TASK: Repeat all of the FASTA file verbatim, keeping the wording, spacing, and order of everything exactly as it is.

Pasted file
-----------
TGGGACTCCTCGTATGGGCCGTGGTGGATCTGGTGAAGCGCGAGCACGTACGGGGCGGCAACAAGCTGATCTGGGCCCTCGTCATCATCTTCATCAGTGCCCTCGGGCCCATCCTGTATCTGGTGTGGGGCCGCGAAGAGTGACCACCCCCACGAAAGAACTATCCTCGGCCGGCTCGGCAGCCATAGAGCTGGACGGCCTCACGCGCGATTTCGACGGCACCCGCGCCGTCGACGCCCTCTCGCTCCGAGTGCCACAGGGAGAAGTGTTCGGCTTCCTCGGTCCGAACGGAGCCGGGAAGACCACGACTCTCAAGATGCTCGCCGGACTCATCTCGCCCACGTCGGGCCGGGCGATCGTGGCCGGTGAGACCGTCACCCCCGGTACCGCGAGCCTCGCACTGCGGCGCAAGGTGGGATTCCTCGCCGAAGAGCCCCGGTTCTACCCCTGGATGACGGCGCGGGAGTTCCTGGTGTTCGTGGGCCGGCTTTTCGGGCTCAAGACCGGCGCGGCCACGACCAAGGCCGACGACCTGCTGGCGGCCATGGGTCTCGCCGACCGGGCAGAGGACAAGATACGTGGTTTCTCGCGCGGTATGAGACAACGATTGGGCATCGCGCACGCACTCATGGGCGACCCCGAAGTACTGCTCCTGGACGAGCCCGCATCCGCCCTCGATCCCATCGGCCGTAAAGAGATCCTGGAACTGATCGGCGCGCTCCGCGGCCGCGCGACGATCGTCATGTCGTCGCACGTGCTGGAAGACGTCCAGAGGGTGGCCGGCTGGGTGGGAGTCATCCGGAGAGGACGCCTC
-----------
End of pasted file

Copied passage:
TGGGACTCCTCGTATGGGCCGTGGTGGATCTGGTGAAGCGCGAGCACGTACGGGGCGGCAACAAGCTGATCTGGGCCCTCGTCATCATCTTCATCAGTGCCCTCGGGCCCATCCTGTATCTGGTGTGGGGCCGCGAAGAGTGACCACCCCCACGAAAGAACTATCCTCGGCCGGCTCGGCAGCCATAGAGCTGGACGGCCTCACGCGCGATTTCGACGGCACCCGCGCCGTCGACGCCCTCTCGCTCCGAGTGCCACAGGGAGAAGTGTTCGGCTTCCTCGGTCCGAACGGAGCCGGGAAGACCACGACTCTCAAGATGCTCGCCGGACTCATCTCGCCCACGTCGGGCCGGGCGATCGTGGCCGGTGAGACCGTCACCCCCGGTACCGCGAGCCTCGCACTGCGGCGCAAGGTGGGATTCCTCGCCGAAGAGCCCCGGTTCTACCCCTGGATGACGGCGCGGGAGTTCCTGGTGTTCGTGGGCCGGCTTTTCGGGCTCAAGACCGGCGCGGCCACGACCAAGGCCGACGACCTGCTGGCGGCCATGGGTCTCGCCGACCGGGCAGAGGACAAGATACGTGGTTTCTCGCGCGGTATGAGACAACGATTGGGCATCGCGCACGCACTCATGGGCGACCCCGAAGTACTGCTCCTGGACGAGCCCGCATCCGCCCTCGATCCCATCGGCCGTAAAGAGATCCTGGAACTGATCGGCGCGCTCCGCGGCCGCGCGACGATCGTCATGTCGTCGCACGTGCTGGAAGACGTCCAGAGGGTGGCCGGCTGGGTGGGAGTCATCCGGAGAGGACGCCTC